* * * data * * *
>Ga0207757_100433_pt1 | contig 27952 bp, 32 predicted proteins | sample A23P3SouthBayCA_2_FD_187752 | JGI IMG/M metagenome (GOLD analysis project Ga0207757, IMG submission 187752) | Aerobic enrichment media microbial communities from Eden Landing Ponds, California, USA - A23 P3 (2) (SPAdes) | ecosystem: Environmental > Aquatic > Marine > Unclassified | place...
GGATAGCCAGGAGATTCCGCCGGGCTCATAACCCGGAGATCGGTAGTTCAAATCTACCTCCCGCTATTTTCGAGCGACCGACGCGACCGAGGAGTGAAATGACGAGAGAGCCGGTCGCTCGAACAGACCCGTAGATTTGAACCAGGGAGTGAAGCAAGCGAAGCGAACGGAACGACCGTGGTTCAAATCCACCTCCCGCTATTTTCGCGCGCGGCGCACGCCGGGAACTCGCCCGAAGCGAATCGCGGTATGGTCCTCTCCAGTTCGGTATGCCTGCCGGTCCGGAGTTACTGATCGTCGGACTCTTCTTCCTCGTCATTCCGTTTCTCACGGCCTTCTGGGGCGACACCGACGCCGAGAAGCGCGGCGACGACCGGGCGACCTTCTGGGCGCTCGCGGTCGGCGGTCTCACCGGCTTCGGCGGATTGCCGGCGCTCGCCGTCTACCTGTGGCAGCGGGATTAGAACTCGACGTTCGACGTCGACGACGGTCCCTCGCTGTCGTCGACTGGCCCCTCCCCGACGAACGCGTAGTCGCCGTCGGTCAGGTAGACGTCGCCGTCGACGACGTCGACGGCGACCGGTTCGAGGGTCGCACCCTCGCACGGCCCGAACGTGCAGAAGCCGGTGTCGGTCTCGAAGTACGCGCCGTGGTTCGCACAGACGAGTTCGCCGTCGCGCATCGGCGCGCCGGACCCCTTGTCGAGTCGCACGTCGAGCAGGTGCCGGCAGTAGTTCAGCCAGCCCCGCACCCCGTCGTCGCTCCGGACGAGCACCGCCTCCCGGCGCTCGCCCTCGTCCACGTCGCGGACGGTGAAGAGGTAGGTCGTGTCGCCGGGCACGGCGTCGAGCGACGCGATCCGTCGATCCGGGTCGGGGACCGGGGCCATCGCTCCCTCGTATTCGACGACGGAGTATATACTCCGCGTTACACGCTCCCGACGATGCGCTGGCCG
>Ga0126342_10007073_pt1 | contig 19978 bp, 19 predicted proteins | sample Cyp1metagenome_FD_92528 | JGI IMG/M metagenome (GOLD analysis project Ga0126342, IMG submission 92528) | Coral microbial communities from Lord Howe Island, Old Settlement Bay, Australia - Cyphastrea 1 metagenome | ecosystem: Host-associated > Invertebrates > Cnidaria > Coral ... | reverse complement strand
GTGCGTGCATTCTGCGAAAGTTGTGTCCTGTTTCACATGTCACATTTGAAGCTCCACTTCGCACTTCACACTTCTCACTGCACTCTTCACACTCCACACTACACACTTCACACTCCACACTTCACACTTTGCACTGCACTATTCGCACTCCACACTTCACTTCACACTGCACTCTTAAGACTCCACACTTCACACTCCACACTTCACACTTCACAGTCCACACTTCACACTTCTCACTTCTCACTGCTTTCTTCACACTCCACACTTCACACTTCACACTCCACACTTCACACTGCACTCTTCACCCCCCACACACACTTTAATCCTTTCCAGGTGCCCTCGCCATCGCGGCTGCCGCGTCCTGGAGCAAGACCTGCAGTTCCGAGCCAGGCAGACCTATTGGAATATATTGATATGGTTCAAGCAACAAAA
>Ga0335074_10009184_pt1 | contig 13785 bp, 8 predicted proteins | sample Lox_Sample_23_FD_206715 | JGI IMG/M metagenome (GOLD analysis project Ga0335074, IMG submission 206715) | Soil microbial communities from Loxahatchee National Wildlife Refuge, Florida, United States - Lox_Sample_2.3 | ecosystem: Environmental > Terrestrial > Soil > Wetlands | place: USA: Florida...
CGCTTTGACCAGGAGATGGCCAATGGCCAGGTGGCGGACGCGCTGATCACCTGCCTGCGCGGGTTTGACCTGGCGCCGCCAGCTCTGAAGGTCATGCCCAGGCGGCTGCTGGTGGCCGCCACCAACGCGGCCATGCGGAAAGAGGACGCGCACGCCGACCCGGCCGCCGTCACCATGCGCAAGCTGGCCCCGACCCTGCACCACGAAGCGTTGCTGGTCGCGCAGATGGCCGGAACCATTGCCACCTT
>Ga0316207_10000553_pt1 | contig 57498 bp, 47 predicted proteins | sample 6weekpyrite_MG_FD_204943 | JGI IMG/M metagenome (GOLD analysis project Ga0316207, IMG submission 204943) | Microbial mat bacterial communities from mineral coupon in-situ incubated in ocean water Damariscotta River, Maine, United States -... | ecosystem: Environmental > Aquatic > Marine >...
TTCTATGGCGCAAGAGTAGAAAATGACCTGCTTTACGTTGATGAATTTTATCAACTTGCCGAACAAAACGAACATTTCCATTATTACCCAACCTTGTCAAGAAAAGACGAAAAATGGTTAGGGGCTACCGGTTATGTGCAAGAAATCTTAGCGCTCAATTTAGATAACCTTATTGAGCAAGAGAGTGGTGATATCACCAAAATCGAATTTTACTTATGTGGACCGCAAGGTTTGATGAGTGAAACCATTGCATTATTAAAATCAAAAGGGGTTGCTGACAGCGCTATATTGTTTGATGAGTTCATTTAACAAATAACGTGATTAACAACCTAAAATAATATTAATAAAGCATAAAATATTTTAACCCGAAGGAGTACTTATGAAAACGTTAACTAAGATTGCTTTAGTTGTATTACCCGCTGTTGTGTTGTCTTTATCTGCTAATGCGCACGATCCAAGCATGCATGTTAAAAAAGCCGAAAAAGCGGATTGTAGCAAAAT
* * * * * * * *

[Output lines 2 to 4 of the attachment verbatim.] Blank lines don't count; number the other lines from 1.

GGATAGCCAGGAGATTCCGCCGGGCTCATAACCCGGAGATCGGTAGTTCAAATCTACCTCCCGCTATTTTCGAGCGACCGACGCGACCGAGGAGTGAAATGACGAGAGAGCCGGTCGCTCGAACAGACCCGTAGATTTGAACCAGGGAGTGAAGCAAGCGAAGCGAACGGAACGACCGTGGTTCAAATCCACCTCCCGCTATTTTCGCGCGCGGCGCACGCCGGGAACTCGCCCGAAGCGAATCGCGGTATGGTCCTCTCCAGTTCGGTATGCCTGCCGGTCCGGAGTTACTGATCGTCGGACTCTTCTTCCTCGTCATTCCGTTTCTCACGGCCTTCTGGGGCGACACCGACGCCGAGAAGCGCGGCGACGACCGGGCGACCTTCTGGGCGCTCGCGGTCGGCGGTCTCACCGGCTTCGGCGGATTGCCGGCGCTCGCCGTCTACCTGTGGCAGCGGGATTAGAACTCGACGTTCGACGTCGACGACGGTCCCTCGCTGTCGTCGACTGGCCCCTCCCCGACGAACGCGTAGTCGCCGTCGGTCAGGTAGACGTCGCCGTCGACGACGTCGACGGCGACCGGTTCGAGGGTCGCACCCTCGCACGGCCCGAACGTGCAGAAGCCGGTGTCGGTCTCGAAGTACGCGCCGTGGTTCGCACAGACGAGTTCGCCGTCGCGCATCGGCGCGCCGGACCCCTTGTCGAGTCGCACGTCGAGCAGGTGCCGGCAGTAGTTCAGCCAGCCCCGCACCCCGTCGTCGCTCCGGACGAGCACCGCCTCCCGGCGCTCGCCCTCGTCCACGTCGCGGACGGTGAAGAGGTAGGTCGTGTCGCCGGGCACGGCGTCGAGCGACGCGATCCGTCGATCCGGGTCGGGGACCGGGGCCATCGCTCCCTCGTATTCGACGACGGAGTATATACTCCGCGTTACACGCTCCCGACGATGCGCTGGCCG
>Ga0126342_10007073_pt1 | contig 19978 bp, 19 predicted proteins | sample Cyp1metagenome_FD_92528 | JGI IMG/M metagenome (GOLD analysis project Ga0126342, IMG submission 92528) | Coral microbial communities from Lord Howe Island, Old Settlement Bay, Australia - Cyphastrea 1 metagenome | ecosystem: Host-associated > Invertebrates > Cnidaria > Coral ... | reverse complement strand
GTGCGTGCATTCTGCGAAAGTTGTGTCCTGTTTCACATGTCACATTTGAAGCTCCACTTCGCACTTCACACTTCTCACTGCACTCTTCACACTCCACACTACACACTTCACACTCCACACTTCACACTTTGCACTGCACTATTCGCACTCCACACTTCACTTCACACTGCACTCTTAAGACTCCACACTTCACACTCCACACTTCACACTTCACAGTCCACACTTCACACTTCTCACTTCTCACTGCTTTCTTCACACTCCACACTTCACACTTCACACTCCACACTTCACACTGCACTCTTCACCCCCCACACACACTTTAATCCTTTCCAGGTGCCCTCGCCATCGCGGCTGCCGCGTCCTGGAGCAAGACCTGCAGTTCCGAGCCAGGCAGACCTATTGGAATATATTGATATGGTTCAAGCAACAAAA